Anat Baniel is a clinical psychologist best known for using "movement" to train the brain in ways that help people overcome pain and other limitations. And she's particularly involved in work with children with developmental difficulties. But her "NeuroMovement" method provides fascinating possibilities for business leaders who don't want their brains stuck in a rut.
Our movements--not just of our bodies, but of our thinking, our feelings, and our emotions--help our brains grow by creating new connections that take advantage of the brain's incredible plasticity.
Baniel teaches nine "essential" movement skills that help the brain create these connections and "reach new levels of physical and cognitive performance." Developing these skills upgrades our brains into the ultimate problem-solver. You can learn more about these skills in her book, Move Into Life, but here are four you can apply today:
Go slow and easy
The brain is an information system that turns disorder into order by putting information into patterns. When information is forced upon us too quickly, we're less likely to spot differences and make connections that lead to innovative ideas. So, when we want to learn a new skill or brainstorm a creative solution, we should approach it slowly at first. Our brains will build new neurological connections that, with repetition, can help us run faster later on.
I can relate these skills to my hobby of weight lifting. Dead lifting is simply grabbing a barbell loaded with weights and standing up with it. To learn to do it properly, however, my coach started me with a plastic bar with no weight. I practiced the technique slowly and with low intensity, paying attention to how I felt and what I was doing until my body and mind were ready to incrementally add weight.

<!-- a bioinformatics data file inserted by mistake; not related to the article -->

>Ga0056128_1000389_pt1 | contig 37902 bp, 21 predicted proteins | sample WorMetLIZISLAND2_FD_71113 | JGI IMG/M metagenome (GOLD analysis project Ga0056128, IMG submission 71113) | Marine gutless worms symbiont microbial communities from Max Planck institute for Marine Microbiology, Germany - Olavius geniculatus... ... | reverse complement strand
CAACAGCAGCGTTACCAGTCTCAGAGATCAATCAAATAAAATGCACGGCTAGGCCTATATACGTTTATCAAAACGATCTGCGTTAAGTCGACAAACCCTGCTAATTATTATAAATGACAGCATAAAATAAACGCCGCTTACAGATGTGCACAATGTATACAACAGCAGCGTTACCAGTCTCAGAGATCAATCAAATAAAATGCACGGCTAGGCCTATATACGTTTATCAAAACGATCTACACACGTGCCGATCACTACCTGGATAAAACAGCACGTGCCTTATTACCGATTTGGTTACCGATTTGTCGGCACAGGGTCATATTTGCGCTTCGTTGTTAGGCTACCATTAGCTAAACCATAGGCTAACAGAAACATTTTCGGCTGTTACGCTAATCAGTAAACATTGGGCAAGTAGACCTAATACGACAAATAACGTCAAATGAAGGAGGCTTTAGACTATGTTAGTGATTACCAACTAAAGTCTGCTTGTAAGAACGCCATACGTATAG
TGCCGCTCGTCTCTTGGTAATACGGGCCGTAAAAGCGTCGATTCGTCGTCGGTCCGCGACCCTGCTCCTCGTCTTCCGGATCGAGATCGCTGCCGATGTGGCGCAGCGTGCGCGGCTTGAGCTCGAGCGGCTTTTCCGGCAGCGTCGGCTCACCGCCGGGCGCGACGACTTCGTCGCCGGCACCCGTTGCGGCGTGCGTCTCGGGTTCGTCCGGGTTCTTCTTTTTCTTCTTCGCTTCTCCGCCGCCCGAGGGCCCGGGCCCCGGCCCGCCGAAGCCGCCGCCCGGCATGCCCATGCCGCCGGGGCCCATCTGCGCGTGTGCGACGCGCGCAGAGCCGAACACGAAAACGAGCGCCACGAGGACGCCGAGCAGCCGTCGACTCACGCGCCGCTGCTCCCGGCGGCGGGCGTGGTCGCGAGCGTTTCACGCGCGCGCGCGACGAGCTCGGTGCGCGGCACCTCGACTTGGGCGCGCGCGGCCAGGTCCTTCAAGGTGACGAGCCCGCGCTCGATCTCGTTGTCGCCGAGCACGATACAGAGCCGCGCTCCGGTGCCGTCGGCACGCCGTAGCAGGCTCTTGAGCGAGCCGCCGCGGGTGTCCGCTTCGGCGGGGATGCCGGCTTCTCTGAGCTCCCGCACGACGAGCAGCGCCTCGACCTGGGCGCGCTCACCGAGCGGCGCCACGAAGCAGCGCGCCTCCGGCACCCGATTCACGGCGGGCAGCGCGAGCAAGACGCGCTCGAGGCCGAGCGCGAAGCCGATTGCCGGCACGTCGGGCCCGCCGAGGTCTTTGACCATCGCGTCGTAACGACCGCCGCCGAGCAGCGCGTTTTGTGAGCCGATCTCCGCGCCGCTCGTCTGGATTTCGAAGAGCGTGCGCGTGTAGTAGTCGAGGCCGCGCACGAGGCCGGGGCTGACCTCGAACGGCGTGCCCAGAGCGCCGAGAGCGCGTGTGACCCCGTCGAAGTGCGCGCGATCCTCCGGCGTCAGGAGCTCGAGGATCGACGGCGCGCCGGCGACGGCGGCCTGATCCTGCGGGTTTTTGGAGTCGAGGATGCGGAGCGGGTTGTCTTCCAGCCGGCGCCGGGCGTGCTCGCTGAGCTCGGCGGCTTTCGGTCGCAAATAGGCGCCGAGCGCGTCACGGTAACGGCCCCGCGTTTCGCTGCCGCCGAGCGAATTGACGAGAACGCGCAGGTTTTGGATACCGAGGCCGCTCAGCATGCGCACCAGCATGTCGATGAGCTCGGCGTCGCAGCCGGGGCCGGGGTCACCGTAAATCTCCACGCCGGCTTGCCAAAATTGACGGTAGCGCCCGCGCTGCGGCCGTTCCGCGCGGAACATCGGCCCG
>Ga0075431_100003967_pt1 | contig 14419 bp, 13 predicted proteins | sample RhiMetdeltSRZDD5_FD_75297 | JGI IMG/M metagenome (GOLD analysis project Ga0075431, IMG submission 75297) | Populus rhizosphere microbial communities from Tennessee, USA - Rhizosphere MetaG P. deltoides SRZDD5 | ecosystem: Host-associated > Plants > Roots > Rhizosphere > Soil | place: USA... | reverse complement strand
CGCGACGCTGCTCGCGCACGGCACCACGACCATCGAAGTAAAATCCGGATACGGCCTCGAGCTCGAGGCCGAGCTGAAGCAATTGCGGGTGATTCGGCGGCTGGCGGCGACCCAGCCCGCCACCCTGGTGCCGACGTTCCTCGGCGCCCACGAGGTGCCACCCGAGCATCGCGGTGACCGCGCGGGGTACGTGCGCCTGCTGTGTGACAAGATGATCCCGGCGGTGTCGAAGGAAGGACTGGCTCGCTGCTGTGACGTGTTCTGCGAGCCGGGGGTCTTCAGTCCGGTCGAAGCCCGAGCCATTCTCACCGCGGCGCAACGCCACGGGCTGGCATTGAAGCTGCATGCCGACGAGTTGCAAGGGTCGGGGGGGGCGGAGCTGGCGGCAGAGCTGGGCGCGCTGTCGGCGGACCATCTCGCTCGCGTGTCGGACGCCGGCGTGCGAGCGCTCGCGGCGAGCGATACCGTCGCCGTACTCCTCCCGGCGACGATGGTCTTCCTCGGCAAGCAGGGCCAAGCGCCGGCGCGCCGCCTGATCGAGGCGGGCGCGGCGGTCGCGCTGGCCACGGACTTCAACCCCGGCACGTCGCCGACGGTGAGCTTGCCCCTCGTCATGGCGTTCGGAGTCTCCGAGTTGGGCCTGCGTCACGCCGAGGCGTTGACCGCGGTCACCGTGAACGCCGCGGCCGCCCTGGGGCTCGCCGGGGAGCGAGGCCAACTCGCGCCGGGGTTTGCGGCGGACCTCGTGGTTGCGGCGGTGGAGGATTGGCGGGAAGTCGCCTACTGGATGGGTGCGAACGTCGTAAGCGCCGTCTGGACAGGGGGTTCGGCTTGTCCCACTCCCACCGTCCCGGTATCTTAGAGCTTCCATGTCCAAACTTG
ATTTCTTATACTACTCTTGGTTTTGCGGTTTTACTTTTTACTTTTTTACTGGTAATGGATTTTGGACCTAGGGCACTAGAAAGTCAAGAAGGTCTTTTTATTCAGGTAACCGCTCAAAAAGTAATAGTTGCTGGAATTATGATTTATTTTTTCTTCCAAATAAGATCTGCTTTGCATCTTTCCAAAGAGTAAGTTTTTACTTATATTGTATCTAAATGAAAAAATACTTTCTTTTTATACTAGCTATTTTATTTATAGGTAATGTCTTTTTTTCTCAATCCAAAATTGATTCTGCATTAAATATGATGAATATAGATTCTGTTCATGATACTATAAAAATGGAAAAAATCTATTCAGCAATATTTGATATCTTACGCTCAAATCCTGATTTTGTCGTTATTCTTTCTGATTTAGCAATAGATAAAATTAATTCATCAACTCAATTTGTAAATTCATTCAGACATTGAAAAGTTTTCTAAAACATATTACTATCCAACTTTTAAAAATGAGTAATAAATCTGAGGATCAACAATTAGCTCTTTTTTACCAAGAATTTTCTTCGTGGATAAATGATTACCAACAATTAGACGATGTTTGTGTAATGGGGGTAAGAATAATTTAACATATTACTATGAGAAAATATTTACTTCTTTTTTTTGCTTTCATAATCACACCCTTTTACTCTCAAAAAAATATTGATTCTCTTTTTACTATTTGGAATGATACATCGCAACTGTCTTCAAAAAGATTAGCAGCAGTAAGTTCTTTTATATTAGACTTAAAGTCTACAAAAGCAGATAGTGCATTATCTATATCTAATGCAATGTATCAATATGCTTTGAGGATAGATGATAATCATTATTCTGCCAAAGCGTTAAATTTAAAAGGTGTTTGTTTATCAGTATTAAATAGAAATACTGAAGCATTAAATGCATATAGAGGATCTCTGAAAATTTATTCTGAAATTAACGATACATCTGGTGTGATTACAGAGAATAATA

As leaders, too often we rush toward high-speed, high-intensity solutions that only create anxiety when the better option might be to take a nap or silently sip from a warm cup of coffee.
Be enthusiastic about the little things
The brain shows a preference for remembering things that create a positive response, Baniel said. Intentionally choosing to feel enthusiasm about things that might seem insignificant provides context to the nervous system and gives it direction.
I've experienced this when writing books. If I express some enthusiasm about a paragraph I like, I'm more likely to crank out more paragraphs I like.
Sharing our enthusiasm can expand the impact. Baniel calls this "generosity of spirit." People obviously feed on our words of affirmation and encouragement, but they also pick up on the enthusiasm in our moods.
"There's research now that shows our brains communicate with each other whether we talk or not," Baniel said.
Imagine and dream
Using our imagination creates enormous amounts of plasticity in the brain by generating different scenarios for doing things. And our dreams--the things we're passionate about, not our nighttime dreams--"organize us from our future," Baniel says. They provide a bigger context and open us to feelings of possibilities.
Too often, the first feeling a big dream produces is fear, and our reaction is to dismiss the dream so we can get rid of the fear. Instead, we can increase our brainpower by allowing ourselves to dream, to fantasize, unconditionally, without expectations of results. It's like dreaming of what we'd do with $10 million but without spending money on a lottery ticket.
"Imagination is an action," Baniel said. "Dreaming is an action. But they are things you do in the context of the other essentials."
If we have a strong desire to make the dream a reality, then we can approach it differently. But there's value in dreaming and imaging just for the sake of waking up and developing our brains.
Awareness is an action. If we do something new and don't know it, the learning dissipates. If we're intentionally aware of how we feel and what we've experienced, the brain remembers it and calls upon it later when we need it.
As a public speaker, I experience this frequently when sharing a story that I've told a hundred times before. As soon as I'm aware that the story is feeling a bit stale, I'm able to refocus on the people in the room and their needs, remembering that they've never heard it. Instantly, the story feels spontaneous, alive, and fresh again.
To develop this skill, Baniel suggests making a habit of regularly spending at least five seconds throughout the day taking an awareness inventory of everything around you.
Developing the skills Baniel teaches actually changes our brains in ways that make us more effective leaders and take us places we never imagined.